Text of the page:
As the Long Beach study clearly shows, well-designed bicycling infrastructure and a complete streets approach benefits everyone.

And it’s long past time we all demanded it.

Thanks to Christopher Kidd for the link.

………

I’m told that the LAPD has discussed the dooring-by-cop incident mentioned here last week with the cyclist involved, and that the officer in question has expressed her regrets for her behavior.

Wes says he’s very pleased with the response from the department, and sees no need for formal discipline in the matter.

………

At least two of the four candidates for mayor of Los Angeles see bikes in the city’s future; oddly, they may not be the ones you’d think. Downtown’s Spring Street should get new parklets next week to go with its semi-green mostly buffered bike lanes. Metro wants your input on the Union Station master plan; a few extra bike votes couldn’t hurt. Highland Park Patch asks if slower traffic is worth it to add bike lanes to North Figueroa and Colorado Blvd; personally, I think slowing traffic in a state where angry drivers honk at anyone who has the audacity to actually drive the speed limit is good thing. LADOT recaps the recent BPIT meeting. CLR Effect’s new cycling cap takes those of us with long memories back to the land of sky blue waters.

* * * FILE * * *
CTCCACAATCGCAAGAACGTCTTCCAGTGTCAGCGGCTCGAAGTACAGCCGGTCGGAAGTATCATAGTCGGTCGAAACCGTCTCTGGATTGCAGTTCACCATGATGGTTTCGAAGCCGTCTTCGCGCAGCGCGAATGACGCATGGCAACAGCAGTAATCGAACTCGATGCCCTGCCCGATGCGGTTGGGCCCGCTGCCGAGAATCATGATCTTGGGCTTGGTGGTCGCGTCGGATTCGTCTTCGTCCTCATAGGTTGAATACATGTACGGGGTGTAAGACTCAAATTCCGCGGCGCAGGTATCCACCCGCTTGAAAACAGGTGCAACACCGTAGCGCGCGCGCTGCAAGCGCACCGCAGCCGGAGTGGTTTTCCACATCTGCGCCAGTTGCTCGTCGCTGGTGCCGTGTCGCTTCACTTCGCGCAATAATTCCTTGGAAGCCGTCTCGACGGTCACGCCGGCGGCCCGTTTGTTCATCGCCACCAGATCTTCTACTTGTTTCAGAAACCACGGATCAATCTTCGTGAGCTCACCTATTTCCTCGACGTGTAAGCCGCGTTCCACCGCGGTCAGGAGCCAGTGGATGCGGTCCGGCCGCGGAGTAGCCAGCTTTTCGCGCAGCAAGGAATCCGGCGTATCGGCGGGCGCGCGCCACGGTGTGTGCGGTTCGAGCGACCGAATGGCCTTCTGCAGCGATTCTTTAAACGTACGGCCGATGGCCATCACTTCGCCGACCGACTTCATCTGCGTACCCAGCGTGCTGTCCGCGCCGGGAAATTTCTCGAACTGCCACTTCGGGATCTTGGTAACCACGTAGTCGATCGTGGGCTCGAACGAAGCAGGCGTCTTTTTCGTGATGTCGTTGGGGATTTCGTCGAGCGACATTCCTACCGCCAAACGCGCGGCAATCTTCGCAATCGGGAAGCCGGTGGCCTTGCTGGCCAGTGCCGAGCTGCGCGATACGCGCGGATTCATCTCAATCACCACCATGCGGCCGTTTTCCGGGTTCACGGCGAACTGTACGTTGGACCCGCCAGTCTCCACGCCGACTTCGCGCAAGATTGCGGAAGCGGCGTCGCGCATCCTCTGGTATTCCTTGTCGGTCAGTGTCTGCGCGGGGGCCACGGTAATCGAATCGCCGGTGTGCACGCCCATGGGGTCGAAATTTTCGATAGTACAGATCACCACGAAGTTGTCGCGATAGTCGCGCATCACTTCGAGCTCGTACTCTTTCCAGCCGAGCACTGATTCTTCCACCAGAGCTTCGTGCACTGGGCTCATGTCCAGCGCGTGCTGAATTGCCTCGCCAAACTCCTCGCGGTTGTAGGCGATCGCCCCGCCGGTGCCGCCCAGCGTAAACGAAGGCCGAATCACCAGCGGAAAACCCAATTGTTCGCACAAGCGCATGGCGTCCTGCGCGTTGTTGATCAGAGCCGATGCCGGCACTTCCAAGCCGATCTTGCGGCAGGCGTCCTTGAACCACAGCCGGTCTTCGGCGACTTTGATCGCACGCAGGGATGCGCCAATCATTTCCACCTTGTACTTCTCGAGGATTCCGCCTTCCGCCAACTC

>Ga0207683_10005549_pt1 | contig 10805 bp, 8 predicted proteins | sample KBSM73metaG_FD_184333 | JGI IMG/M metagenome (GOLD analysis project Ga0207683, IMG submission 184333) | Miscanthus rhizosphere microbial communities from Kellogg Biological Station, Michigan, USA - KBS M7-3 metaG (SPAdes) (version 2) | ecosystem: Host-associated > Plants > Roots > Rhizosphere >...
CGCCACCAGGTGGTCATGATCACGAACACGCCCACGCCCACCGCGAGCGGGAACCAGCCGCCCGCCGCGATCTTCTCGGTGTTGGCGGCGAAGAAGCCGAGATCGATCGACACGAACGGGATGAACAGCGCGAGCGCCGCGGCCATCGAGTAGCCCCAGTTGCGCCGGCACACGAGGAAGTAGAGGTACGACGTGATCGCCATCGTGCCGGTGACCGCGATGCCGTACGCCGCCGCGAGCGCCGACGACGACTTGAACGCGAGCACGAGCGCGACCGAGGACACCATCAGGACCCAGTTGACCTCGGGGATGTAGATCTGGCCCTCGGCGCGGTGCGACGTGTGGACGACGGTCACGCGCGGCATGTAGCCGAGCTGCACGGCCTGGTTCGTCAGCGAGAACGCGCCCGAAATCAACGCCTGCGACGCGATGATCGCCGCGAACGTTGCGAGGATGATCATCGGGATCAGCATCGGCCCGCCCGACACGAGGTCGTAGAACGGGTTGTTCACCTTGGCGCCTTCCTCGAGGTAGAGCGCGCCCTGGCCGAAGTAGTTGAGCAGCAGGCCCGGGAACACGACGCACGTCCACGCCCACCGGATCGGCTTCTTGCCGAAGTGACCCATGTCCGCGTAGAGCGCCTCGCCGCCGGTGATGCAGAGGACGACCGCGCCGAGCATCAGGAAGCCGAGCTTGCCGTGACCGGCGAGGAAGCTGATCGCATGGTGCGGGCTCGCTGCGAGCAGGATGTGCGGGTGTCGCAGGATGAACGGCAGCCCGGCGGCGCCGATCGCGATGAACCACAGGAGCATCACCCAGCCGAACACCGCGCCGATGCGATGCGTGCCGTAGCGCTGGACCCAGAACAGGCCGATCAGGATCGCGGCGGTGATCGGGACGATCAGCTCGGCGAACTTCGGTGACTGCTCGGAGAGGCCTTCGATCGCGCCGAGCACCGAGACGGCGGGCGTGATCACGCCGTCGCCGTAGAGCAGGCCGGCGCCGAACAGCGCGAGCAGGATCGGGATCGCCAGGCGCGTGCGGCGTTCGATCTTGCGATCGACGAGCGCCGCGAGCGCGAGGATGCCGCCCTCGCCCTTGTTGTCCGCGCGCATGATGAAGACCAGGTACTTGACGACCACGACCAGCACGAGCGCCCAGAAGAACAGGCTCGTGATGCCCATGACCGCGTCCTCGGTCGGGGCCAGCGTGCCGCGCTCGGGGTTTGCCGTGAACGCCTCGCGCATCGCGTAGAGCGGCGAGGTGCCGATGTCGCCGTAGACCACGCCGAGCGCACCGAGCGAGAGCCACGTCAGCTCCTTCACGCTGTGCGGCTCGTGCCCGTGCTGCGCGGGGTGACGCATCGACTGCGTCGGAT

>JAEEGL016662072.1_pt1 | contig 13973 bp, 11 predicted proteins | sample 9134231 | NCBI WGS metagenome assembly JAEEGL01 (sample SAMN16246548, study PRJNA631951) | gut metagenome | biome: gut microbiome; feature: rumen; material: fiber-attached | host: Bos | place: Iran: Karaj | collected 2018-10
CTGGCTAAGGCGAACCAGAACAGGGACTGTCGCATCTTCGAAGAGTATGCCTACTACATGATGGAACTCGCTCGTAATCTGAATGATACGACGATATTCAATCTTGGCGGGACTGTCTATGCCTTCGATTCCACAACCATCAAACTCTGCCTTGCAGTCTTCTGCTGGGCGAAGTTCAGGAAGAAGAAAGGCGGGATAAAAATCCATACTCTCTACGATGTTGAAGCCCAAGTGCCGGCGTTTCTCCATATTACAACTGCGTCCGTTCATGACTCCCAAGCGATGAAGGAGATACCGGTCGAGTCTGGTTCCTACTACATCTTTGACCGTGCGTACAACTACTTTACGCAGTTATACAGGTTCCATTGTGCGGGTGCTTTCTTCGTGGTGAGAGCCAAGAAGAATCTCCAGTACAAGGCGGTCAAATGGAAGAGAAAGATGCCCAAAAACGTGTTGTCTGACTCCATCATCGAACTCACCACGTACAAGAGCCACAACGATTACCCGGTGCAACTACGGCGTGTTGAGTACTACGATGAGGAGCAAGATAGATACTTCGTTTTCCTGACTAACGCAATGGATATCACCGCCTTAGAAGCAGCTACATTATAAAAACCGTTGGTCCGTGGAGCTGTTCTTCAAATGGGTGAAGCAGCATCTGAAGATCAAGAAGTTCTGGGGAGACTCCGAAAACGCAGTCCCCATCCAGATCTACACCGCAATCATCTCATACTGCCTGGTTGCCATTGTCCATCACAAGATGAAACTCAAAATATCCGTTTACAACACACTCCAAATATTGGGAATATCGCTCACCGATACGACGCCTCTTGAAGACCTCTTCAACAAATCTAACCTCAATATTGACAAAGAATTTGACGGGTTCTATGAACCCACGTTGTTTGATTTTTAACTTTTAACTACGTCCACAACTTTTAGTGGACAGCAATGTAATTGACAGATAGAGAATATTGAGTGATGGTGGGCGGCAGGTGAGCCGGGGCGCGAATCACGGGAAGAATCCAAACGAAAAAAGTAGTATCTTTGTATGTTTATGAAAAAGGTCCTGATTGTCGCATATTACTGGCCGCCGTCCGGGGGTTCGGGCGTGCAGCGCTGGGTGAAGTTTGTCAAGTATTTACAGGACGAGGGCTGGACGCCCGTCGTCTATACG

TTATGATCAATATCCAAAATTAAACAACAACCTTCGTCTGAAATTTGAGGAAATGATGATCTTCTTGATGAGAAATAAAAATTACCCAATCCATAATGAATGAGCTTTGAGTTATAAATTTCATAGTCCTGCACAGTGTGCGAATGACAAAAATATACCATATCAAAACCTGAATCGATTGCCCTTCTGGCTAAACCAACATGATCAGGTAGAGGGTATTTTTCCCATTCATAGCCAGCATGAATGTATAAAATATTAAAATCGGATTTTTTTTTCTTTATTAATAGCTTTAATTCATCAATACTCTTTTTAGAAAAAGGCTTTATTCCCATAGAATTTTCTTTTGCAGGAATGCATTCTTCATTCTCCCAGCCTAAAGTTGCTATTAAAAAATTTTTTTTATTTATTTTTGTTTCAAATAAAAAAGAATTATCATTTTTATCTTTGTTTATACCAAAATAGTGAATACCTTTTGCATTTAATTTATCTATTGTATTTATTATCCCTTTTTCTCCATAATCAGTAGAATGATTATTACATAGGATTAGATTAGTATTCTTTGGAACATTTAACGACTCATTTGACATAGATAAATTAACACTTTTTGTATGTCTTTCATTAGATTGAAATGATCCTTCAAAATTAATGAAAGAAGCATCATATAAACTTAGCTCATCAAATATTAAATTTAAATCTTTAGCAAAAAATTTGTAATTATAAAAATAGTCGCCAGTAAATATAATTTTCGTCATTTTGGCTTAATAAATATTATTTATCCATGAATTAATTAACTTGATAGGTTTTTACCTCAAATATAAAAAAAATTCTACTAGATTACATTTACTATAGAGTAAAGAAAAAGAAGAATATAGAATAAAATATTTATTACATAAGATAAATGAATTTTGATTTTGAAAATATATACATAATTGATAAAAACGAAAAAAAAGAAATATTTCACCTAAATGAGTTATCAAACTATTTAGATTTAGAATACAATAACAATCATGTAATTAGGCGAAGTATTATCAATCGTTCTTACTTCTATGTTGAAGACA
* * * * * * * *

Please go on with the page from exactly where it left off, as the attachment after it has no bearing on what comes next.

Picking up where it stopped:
The latest update from Calbike, including their 2013 legislative agenda — which includes hit-and-run reform, but not a third opportunity for Governor Jerry Brown to veto a three-foot passing law. Riverside’s mayor rides with local residents; the LACBC asks candidates for mayor if they’ll commit to leading a similar ride. The Classic Gran Fondo San Diego takes place on April 14th; make sure you have your taxes finished first. San Diego cyclists are urged to support bike-friendly changes on the Coast Highway in Encinitas. Great photos of a practice crit from the San Diego Union-Tribune. A Palo Alto woman faces misdemeanor hit-and-run charges after hitting a cyclist and two occupied cars. The story behind Verizon’s romantic new bike ad, courtesy of Cyclelicious. San Francisco lays out big plans — and possibly big money — to improve bicycling and walking. Apple is granted a patent for a new smart bike system.